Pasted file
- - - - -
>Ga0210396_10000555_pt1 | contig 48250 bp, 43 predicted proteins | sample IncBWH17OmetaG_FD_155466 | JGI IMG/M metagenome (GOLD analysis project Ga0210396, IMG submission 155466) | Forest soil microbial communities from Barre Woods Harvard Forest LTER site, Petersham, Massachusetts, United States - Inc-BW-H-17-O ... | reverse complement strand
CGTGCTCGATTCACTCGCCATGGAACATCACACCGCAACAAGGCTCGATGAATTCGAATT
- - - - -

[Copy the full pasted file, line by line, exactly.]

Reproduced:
>Ga0210396_10000555_pt1 | contig 48250 bp, 43 predicted proteins | sample IncBWH17OmetaG_FD_155466 | JGI IMG/M metagenome (GOLD analysis project Ga0210396, IMG submission 155466) | Forest soil microbial communities from Barre Woods Harvard Forest LTER site, Petersham, Massachusetts, United States - Inc-BW-H-17-O ... | reverse complement strand
CGTGCTCGATTCACTCGCCATGGAACATCACACCGCAACAAGGCTCGATGAATTCGAATT